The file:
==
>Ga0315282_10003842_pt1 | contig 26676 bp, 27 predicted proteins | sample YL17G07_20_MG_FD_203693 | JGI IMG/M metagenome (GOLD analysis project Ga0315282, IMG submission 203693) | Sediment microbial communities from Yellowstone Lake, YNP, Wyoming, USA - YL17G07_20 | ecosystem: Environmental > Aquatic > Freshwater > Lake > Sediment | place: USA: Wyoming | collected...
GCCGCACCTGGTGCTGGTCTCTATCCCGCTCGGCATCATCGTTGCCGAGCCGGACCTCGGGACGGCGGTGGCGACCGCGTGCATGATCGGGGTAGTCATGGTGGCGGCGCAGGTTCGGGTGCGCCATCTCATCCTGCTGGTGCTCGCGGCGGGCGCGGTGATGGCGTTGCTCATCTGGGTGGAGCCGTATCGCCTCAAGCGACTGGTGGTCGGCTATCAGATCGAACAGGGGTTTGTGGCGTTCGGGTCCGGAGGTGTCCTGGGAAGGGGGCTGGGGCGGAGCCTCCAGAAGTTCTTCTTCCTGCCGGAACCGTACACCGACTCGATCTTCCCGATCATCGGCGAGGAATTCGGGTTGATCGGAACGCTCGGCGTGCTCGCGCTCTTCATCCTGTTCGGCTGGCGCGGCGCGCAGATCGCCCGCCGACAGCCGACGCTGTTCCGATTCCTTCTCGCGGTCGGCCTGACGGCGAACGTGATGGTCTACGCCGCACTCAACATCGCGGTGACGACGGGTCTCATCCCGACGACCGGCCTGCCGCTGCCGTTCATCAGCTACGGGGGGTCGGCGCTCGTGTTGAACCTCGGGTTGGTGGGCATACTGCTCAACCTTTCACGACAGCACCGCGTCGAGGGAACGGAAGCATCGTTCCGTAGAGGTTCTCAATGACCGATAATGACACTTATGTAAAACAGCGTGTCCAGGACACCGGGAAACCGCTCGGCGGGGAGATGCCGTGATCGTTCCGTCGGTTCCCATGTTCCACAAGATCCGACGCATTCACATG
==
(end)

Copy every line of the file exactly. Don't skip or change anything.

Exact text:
>Ga0315282_10003842_pt1 | contig 26676 bp, 27 predicted proteins | sample YL17G07_20_MG_FD_203693 | JGI IMG/M metagenome (GOLD analysis project Ga0315282, IMG submission 203693) | Sediment microbial communities from Yellowstone Lake, YNP, Wyoming, USA - YL17G07_20 | ecosystem: Environmental > Aquatic > Freshwater > Lake > Sediment | place: USA: Wyoming | collected...
GCCGCACCTGGTGCTGGTCTCTATCCCGCTCGGCATCATCGTTGCCGAGCCGGACCTCGGGACGGCGGTGGCGACCGCGTGCATGATCGGGGTAGTCATGGTGGCGGCGCAGGTTCGGGTGCGCCATCTCATCCTGCTGGTGCTCGCGGCGGGCGCGGTGATGGCGTTGCTCATCTGGGTGGAGCCGTATCGCCTCAAGCGACTGGTGGTCGGCTATCAGATCGAACAGGGGTTTGTGGCGTTCGGGTCCGGAGGTGTCCTGGGAAGGGGGCTGGGGCGGAGCCTCCAGAAGTTCTTCTTCCTGCCGGAACCGTACACCGACTCGATCTTCCCGATCATCGGCGAGGAATTCGGGTTGATCGGAACGCTCGGCGTGCTCGCGCTCTTCATCCTGTTCGGCTGGCGCGGCGCGCAGATCGCCCGCCGACAGCCGACGCTGTTCCGATTCCTTCTCGCGGTCGGCCTGACGGCGAACGTGATGGTCTACGCCGCACTCAACATCGCGGTGACGACGGGTCTCATCCCGACGACCGGCCTGCCGCTGCCGTTCATCAGCTACGGGGGGTCGGCGCTCGTGTTGAACCTCGGGTTGGTGGGCATACTGCTCAACCTTTCACGACAGCACCGCGTCGAGGGAACGGAAGCATCGTTCCGTAGAGGTTCTCAATGACCGATAATGACACTTATGTAAAACAGCGTGTCCAGGACACCGGGAAACCGCTCGGCGGGGAGATGCCGTGATCGTTCCGTCGGTTCCCATGTTCCACAAGATCCGACGCATTCACATG